Watch this Space

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            We’re spring-cleaning in Tunis.  There was definitely some work to be done after the revolution and then some warm afternoons and a couple of glorious weekends have driven people outdoors to take up painting, clipping, and sweeping.  It’s cheerful and it has given us the spring in our steps to take on the final design challenge at our house in Carthage.  We’ve renovated the kitchen and bathrooms, changed out light fixtures, and generally upgraded whatever looked pretty worn out, and through all of this interior work, the yard has devolved further and further into just looking like a vacant lot.  It was actually badly over grown and needed massive removal of plants that were rangy or were much too close together.  There was also an outdated, unuseful concrete pad in one corner and some hodge-podge brick and concrete flower bed edgings that made the yard feel old-fashioned and hemmed in.
            But it had to get even worse before it could get better.  We had the unwanted concrete and brick work removed and hauled away two truck loads of debris, spent plants, prunings, and patches of mismatched grass.  There was a cypress stump, near one wall, with about 15 feet of trunk attached, the tree part long ago dead.  We hired a couple of gardeners to help us on a Saturday and the two of them and finally also Allan chopped, and levered, and kicked, and pulled at that trunk for about two hours before they could even get it to give up a pop.  When it finally came down, the density of the wood was astounding.  You could hardly detect rings.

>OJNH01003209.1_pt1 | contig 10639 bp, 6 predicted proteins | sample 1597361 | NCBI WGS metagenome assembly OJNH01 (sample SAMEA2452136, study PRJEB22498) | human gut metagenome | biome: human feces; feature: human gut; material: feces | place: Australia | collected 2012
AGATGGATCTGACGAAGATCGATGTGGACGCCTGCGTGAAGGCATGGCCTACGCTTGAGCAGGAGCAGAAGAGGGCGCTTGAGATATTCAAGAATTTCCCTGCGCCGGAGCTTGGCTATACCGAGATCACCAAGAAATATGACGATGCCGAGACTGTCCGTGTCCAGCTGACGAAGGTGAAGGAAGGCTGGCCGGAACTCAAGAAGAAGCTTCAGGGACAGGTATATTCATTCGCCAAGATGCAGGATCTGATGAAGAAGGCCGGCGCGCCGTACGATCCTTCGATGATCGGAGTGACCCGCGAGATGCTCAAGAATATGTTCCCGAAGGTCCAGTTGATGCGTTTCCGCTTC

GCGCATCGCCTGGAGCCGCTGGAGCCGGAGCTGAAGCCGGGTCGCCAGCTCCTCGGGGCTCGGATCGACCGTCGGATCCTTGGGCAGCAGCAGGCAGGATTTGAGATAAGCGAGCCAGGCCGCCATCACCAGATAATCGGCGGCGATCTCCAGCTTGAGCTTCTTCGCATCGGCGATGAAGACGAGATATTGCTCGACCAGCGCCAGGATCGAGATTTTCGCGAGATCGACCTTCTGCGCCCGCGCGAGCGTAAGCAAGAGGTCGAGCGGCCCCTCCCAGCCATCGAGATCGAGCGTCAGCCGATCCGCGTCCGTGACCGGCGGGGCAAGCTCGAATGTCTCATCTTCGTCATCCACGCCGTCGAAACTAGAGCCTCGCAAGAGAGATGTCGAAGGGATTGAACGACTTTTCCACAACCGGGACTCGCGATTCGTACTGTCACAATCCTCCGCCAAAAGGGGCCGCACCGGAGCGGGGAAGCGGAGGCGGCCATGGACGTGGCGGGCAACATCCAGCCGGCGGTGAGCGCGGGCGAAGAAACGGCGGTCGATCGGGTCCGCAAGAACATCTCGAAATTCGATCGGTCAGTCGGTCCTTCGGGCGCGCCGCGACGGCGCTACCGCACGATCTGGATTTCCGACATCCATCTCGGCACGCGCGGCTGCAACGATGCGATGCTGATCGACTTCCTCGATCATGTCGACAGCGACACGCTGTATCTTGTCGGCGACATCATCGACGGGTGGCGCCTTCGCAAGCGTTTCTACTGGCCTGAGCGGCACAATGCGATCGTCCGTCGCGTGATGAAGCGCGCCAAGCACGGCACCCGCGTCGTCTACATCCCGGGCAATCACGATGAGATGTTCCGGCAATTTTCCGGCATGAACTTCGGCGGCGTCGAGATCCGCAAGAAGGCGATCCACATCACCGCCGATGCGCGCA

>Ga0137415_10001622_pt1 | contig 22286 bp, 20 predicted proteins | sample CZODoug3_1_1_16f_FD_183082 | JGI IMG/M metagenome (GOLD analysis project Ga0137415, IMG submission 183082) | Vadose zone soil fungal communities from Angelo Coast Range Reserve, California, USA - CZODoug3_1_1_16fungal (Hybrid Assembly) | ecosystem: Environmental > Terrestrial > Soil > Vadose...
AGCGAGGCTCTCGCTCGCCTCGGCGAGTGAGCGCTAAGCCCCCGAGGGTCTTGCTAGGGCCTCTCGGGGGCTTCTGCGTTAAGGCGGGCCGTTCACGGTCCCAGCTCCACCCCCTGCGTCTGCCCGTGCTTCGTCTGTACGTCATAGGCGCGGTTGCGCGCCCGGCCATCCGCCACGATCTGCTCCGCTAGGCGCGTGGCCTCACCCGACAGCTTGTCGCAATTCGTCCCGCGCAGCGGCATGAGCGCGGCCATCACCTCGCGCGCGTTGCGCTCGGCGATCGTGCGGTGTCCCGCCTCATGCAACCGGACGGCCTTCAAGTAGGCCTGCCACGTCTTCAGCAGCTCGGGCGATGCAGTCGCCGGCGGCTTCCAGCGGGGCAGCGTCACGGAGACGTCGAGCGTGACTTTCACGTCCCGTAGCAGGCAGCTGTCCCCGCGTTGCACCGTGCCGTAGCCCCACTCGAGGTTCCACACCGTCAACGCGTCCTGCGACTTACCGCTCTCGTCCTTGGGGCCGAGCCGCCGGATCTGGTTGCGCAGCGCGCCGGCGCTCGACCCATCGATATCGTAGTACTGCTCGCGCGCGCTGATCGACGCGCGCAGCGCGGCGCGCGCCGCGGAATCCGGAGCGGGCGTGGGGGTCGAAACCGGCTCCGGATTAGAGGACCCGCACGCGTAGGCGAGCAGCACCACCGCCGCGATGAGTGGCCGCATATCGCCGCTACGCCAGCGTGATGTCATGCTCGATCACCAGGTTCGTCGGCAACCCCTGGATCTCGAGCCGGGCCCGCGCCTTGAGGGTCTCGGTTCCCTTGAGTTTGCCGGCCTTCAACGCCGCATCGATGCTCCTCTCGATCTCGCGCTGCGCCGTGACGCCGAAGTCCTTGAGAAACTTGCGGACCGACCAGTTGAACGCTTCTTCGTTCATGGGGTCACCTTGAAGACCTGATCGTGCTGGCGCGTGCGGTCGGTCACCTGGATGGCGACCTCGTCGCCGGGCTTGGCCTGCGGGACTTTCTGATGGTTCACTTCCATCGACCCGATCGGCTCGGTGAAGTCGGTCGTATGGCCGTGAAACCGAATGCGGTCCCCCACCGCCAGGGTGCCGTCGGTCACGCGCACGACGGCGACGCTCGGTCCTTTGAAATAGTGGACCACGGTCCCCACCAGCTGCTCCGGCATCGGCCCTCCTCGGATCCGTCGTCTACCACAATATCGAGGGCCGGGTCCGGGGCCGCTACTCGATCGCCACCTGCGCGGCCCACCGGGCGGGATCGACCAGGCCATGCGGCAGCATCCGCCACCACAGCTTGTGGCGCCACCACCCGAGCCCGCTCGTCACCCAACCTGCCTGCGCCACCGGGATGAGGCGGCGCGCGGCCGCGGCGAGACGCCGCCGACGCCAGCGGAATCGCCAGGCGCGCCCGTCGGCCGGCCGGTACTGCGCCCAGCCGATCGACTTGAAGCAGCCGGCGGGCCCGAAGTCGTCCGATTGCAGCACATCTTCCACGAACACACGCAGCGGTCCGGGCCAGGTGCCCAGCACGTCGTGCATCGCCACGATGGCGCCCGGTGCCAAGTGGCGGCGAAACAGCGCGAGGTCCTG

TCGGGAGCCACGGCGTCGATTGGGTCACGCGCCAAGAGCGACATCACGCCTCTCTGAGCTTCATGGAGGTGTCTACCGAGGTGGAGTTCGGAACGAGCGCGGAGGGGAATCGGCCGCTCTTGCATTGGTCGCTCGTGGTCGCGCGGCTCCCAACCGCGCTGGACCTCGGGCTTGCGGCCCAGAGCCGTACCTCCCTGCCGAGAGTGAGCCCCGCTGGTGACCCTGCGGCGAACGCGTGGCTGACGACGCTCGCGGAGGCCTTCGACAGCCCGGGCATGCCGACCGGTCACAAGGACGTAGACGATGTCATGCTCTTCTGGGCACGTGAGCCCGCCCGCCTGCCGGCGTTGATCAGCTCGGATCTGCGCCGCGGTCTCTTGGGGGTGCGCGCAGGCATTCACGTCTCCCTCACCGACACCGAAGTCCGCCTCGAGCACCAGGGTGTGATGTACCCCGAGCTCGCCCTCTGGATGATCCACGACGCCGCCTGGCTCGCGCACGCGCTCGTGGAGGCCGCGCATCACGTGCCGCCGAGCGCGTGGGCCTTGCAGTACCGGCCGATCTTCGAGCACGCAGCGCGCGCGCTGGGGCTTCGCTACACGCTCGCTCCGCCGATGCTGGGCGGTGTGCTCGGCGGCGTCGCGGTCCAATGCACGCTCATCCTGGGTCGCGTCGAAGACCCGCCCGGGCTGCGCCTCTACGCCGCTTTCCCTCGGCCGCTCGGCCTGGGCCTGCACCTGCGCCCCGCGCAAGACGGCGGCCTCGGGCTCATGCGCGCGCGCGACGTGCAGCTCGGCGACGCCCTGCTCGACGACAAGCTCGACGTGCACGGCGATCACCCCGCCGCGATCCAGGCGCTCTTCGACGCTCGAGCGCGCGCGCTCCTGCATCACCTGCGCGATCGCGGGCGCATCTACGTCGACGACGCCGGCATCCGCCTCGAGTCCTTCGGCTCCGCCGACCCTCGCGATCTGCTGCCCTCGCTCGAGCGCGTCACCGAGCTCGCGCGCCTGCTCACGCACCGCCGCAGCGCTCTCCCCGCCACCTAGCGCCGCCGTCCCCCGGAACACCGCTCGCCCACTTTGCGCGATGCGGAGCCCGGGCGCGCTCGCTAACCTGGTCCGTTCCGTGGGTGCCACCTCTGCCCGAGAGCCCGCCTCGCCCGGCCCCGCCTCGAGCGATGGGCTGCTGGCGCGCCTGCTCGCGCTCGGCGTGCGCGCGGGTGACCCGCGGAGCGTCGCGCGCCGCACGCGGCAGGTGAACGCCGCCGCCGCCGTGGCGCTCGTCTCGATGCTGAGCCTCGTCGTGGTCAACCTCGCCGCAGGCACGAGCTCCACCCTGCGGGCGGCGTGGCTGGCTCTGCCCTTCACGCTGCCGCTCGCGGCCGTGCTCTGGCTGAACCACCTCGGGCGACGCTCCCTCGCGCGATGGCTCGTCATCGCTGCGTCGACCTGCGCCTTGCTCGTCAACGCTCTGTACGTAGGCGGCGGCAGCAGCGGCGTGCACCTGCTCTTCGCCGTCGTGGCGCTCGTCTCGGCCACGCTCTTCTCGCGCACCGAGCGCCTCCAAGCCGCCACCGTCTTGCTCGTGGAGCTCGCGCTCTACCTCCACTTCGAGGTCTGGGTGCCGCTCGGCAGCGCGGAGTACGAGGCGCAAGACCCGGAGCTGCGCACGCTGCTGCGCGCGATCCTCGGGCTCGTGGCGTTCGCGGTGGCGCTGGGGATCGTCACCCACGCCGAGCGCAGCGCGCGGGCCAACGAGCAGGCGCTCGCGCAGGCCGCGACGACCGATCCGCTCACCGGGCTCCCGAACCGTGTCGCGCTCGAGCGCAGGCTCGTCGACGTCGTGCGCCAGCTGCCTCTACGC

So we got what we worked to achieve: a blank slate.  The next step is multiple loads of topsoil to fill in the beds and build some berms.  Things are moving along quickly so we went to a nursery on Sunday and picked out plants.  Going to make a purchase at a store here requires some mental preparation.  Usually, we front-load ourselves with a little French vocabulary that can at least help us point and name what we need.  If the transaction will involve asking questions about products or prices, an agreement has to be made between us and the salesperson about whose mother tongue will be used.  “Parlez-vous anglais?” we ask hopefully. 
“Parlez-vous francais?” he shoots right back, looking a little panicked.
“Un peu,” we confess, motioning about an inch with our fingers.
“Je ne parle pas anglais!” he finalizes.
Oh no, he’s not even going to meet us halfway.  We’re going to have to use our French, though the linguicentrist in me does harbor the belief that there’s English deep down inside of everyone if only they would just allow it to come out.   We did very well with the nurseryman, mostly only needing to ask how much something costs, possibly what color the flower would be, and then telling him how many we wanted to buy.  I never bought more than 10 of any one thing so that was easy.   The salesman was thrilled with our purchases, which may have made him salesman of the month.  He congratulated me with several, “Bien choisi, Madam,” compliments which made me feel… flattered.
Now come all of the decisions about beds, paths, and plant placement.  Here’s what we’re working with.    Do you get any inspiration?  Keep watching for the after pictures.   

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